Neco z Alenky: Went asked Alice, but still confused

Neco z Alenky had many things going for it from the synopsis I read. Lewis Carroll, central European cinema, and stop-motion animation: are those not individually the very essence of awesome? I must confess, the result was far, far darker than I would have imagined. Lewis Carroll’s Alice in Wonderland is whimsical and charming. Jan Švenkmajer’s film has little whimsy and no charm. The result is, to say the least, different, but intriguingly so.

Two strong points in favor of this adaptation: first, the technical aspects are spot-on for a specific unconventional but clearly intended feel. The settings, and the camerawork, are bleak and, even more importantly, claustrophobic (we will revisit claustrophobia when/if I write about Tma/Svetlo/Tma). The stop-motion is a bit crude, but cut it a break: it was in the 80’s and on a limited budget. The second, and perhaps more impressive positive is the extent to which aspects of the source material come through in this rendition. That the source material is recognizable at all is notable, since Neco z Alenky diverges fairly radically in tone from Alice in Wonderland; while Alice does have disturbing aspects, these are generally secondary to its lighthearted spin, and focusing on the disturbing aspects is (a) not done and (b) difficult to pull off in a non-gimmicky way. It works here: really it does. Somehow, the ghoulish trappings of each character work well and play off the actual aspects of that character. The Mad Hatter and the Caterpillar were in particular good, and I liked how the Caterpillar was introduced in what seemed to be a somewhat irrelevant sequence.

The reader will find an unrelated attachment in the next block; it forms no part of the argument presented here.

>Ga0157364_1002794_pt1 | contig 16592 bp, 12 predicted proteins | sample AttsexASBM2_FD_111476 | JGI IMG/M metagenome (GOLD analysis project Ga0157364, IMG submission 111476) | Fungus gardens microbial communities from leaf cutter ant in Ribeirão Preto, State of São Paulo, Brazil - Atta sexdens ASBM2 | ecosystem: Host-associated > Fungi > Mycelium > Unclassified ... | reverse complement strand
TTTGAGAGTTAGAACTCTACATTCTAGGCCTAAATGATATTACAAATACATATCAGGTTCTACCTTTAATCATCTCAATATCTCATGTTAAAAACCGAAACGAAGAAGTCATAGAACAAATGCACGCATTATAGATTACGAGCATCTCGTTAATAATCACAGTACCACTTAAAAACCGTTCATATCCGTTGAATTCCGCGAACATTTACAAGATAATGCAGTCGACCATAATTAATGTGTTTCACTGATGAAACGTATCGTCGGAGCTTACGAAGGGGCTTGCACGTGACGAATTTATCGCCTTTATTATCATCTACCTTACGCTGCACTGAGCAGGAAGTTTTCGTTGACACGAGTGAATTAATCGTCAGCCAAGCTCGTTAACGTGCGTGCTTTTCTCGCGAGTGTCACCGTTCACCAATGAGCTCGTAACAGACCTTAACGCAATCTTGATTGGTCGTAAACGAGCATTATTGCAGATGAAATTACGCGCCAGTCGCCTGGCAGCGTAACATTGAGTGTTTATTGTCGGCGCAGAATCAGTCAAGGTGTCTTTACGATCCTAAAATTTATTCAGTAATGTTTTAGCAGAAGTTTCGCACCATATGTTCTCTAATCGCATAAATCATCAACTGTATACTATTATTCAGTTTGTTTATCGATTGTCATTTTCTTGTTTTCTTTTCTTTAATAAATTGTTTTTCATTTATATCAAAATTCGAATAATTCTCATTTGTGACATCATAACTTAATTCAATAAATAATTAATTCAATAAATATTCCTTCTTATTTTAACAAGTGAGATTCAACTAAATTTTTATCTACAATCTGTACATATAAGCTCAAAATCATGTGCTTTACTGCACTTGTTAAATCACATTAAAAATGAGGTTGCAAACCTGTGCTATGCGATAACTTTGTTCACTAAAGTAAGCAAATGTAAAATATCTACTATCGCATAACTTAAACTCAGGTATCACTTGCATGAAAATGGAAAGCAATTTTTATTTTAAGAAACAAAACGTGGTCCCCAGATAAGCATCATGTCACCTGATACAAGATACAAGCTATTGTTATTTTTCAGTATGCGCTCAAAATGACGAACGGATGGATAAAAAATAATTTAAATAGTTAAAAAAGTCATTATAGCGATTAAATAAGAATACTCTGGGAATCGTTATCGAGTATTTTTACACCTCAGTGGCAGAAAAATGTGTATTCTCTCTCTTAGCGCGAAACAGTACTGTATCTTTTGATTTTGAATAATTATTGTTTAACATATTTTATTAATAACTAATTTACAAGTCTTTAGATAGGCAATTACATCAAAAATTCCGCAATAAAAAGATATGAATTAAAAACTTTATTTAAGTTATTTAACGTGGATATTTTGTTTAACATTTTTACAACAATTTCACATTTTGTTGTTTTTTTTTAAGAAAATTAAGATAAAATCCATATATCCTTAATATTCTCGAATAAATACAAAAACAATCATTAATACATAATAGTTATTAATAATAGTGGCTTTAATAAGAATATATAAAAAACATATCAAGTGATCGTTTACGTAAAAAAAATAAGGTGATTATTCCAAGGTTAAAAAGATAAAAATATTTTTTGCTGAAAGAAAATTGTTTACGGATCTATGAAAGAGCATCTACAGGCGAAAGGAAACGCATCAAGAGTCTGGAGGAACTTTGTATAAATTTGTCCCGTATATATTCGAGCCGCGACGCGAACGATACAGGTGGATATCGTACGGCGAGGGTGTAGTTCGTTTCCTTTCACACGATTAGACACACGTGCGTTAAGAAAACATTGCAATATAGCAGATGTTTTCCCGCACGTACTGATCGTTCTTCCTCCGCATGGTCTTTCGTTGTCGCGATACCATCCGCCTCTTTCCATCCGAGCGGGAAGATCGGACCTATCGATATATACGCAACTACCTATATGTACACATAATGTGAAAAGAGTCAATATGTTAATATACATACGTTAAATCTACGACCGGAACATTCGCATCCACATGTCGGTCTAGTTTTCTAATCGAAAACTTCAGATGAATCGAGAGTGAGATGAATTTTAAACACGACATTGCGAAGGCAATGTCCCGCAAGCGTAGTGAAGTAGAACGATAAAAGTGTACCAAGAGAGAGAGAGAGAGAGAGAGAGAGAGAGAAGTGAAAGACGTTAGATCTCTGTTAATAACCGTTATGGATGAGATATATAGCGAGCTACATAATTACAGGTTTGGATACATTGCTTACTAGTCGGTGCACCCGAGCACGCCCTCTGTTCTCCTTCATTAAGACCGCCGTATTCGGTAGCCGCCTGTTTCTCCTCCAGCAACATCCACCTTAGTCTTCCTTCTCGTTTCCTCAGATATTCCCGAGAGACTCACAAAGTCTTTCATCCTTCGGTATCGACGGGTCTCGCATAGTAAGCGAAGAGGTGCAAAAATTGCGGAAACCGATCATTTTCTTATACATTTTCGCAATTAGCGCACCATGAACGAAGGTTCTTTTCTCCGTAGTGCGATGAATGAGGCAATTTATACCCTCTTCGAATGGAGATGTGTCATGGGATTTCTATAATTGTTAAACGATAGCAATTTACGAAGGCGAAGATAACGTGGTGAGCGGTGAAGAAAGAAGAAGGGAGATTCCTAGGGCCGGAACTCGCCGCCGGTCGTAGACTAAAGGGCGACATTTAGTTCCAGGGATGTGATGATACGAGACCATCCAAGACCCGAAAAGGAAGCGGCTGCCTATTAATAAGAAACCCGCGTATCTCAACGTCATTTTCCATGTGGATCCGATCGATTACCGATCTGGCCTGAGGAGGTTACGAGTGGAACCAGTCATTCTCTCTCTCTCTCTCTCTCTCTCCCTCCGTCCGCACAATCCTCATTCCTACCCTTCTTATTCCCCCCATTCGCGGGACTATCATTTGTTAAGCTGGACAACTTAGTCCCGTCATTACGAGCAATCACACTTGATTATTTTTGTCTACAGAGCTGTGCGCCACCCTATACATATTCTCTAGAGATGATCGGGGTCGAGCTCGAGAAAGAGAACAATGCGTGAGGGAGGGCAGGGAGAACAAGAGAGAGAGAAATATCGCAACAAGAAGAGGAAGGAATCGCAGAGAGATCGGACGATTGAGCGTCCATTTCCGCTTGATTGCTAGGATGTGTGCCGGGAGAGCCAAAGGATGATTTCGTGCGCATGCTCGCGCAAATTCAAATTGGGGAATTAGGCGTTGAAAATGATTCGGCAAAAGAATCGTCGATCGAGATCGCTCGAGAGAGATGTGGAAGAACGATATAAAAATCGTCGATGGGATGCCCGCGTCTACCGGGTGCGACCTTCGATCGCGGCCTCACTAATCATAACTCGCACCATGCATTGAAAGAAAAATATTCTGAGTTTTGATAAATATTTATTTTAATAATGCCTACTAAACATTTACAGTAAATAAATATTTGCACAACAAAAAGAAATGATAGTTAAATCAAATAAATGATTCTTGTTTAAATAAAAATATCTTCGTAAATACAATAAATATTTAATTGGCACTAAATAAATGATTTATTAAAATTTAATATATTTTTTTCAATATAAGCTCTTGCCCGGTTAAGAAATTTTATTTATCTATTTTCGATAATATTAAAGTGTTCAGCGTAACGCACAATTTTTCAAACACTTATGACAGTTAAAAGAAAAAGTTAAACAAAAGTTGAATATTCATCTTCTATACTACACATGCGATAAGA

So what didn’t I like? Probably more than anything else, the one thing which could disappear and make the film a lot better is every single close-up on Alice’s lips. The metatextual commentary is cute at the beginning, but by the end of the film it’s just tedious.

Oh, one random comment I have to make that doesn’t fit anywhere in particular: I’m amused that the cards are not from a traditional 52-card deck, but a William Tell. That’s so central European.

So, in short, it’s not actually Alice at all, but it’s all sorts of Alice-like awesomeness.

See also: IMDB, Wikipedia

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About Jake
I'm a mathematics professor at the University of Louisville, and a geek.

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